On appeal from the Superior Court of New Jersey, Law Division, Mercer County, DJ-076048-05 and DJ-076049-05.
The opinion of the court was delivered by: Messano, J.S.C. (temporarily assigned).
NOT FOR PUBLICATION WITHOUT THE APPROVAL OF THE APPELLATE DIVISION
Before Judges Wefing, Parker and Messano.
In this appeal, we are required to interpret provisions of New Jersey's version of the Uniform Enforcement of Foreign Judgments Act (the UEFJA), N.J.S.A. 2A:49A-25 to -33, and in particular, N.J.S.A. 2A:49A-29 which sets forth the procedure to stay execution of a foreign judgment domesticated in New Jersey. Defendant, SeKap, S.A. Greek Cooperative Cigarette Manufacturing Company, S.A. (SeKap), appeals the motion judge's orders vacating a stay of execution previously entered in its favor, and denying its cross-motion for summary judgment. We affirm the judge's decision, but remand the matter for further proceedings consistent with our opinion.
In August, 2002, the state of Maine filed suit in Maine seeking to compel SeKap to deposit $312,945.38 into an escrow account. SeKap did not join in the 1998 national Master Settlement Agreement (MSA) wherein a number of states settled litigation against numerous cigarette manufacturers. After the settlement was reached, several states, including Maine, adopted model legislation which compelled non-settling cigarette manufacturers to establish escrow accounts in those various states and deposit monies in the accounts based upon the volume of cigarette sales in that particular state. These escrow accounts were designed to offset any competitive advantages non-settling manufacturers might otherwise gain by not participating in the MSA, and the monies in the escrow accounts were to be used to satisfy any judgments or settlements each state might obtain against the non-settling manufacturers. Maine's version of the model escrow statue is codified at 22 M.R.S.A. § 1580-I. Those manufacturers that do not establish and fund the mandatory escrow accounts are subject to monetary penalties pursuant to the statute.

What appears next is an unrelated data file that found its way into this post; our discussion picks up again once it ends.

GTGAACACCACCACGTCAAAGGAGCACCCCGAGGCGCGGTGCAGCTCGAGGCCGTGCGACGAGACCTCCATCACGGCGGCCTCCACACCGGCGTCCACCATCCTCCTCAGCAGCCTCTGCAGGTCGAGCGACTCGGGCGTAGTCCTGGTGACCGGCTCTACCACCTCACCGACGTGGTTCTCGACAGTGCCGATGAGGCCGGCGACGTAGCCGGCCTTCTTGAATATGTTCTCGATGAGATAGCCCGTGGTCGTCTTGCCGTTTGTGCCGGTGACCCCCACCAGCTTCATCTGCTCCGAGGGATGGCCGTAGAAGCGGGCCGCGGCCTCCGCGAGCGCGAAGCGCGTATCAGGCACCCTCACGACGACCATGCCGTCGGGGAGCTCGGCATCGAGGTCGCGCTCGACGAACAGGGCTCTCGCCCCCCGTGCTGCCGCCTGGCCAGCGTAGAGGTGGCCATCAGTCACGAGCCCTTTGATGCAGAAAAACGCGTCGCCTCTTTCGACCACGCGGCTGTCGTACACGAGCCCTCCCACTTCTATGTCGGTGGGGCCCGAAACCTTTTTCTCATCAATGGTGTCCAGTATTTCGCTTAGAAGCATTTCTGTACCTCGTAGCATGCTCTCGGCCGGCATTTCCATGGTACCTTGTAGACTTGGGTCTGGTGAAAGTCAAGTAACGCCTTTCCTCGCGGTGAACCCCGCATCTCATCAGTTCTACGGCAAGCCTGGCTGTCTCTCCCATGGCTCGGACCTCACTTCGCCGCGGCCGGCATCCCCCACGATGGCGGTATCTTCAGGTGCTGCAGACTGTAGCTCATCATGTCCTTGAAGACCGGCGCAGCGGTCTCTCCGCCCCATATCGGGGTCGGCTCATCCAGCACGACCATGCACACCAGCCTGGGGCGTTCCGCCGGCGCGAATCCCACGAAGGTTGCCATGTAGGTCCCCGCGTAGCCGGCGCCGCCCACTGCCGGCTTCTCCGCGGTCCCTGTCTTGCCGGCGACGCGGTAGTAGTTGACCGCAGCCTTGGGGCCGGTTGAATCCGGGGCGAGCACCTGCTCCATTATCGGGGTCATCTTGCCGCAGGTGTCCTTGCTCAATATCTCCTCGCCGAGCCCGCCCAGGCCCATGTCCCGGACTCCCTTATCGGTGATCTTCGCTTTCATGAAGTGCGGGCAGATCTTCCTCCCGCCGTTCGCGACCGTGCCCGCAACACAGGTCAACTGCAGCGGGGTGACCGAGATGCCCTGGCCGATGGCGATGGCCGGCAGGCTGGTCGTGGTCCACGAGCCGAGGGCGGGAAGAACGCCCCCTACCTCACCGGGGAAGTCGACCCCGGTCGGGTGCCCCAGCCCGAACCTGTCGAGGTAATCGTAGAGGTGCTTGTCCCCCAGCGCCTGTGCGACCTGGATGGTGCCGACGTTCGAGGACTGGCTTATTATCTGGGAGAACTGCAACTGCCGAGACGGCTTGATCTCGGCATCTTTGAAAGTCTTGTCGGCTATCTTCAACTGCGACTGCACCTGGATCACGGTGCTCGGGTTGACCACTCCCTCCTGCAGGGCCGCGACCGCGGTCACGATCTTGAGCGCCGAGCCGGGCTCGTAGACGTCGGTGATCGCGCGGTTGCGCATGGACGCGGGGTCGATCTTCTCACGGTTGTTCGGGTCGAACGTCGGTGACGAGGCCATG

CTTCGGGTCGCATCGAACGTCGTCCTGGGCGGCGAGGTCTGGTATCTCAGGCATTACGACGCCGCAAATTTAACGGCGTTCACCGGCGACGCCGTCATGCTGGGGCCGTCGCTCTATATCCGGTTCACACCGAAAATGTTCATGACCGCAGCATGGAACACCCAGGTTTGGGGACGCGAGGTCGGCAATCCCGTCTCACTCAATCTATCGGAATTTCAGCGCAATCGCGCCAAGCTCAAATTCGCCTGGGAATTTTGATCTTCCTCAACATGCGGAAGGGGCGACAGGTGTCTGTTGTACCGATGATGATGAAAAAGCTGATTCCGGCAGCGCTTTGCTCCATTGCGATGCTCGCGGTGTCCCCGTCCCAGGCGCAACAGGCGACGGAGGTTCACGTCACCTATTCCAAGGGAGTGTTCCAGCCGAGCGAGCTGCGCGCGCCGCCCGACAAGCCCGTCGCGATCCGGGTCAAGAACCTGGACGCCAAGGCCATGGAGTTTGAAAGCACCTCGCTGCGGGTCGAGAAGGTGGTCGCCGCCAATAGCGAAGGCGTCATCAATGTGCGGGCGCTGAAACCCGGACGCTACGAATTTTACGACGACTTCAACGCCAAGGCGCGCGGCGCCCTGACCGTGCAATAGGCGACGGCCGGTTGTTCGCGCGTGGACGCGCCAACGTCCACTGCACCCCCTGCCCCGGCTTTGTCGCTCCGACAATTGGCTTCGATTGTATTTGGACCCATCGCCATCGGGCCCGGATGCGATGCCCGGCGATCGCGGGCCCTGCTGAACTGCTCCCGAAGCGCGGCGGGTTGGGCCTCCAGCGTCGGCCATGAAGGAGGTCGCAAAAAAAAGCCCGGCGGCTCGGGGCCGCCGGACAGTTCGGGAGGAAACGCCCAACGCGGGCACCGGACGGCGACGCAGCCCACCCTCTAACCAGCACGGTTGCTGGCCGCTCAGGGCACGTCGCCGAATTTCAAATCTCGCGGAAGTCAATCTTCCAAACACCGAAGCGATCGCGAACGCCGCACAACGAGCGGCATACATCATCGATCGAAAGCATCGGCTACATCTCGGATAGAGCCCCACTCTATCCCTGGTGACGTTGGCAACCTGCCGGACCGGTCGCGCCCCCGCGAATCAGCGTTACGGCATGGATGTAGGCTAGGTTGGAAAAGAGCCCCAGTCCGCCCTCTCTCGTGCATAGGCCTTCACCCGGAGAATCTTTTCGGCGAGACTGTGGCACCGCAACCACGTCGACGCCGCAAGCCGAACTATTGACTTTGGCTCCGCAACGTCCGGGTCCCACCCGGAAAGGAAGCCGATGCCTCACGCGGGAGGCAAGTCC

Maine's complaint alleged that SeKap had not established or funded the required escrow account for its cigarette sales in Maine under the brand names, "Marathon" or "GR," during 2001. The complaint sought judgment requiring SeKap to post the required amount, as well as a statutory penalty in the amount of $938,836.14. Maine alleged it had personal jurisdiction over SeKap because the company "transact[ed] business within . . . Maine by supplying tobacco products, either directly or through a distributor . . . within . . . Maine, to consumers within . . . Maine."
Maine served its complaint through the Hague Convention and SeKap does not challenge the sufficiency of service. When SeKap failed to answer or appear, Maine successfully moved for default. In September, 2003, the Maine court entered judgment against SeKap for $1,251,781.50 and enjoined the sales of its cigarettes in Maine. This procedure was repeated with the filing of a second complaint in Maine in July, 2003 seeking additional monies and penalties for SeKap's alleged 2002 tobacco sales. Once again, SeKap failed to appear, and a second judgment was entered against it in December, 2004, in the amount of $1,128,646.50 along with similar injunctive relief.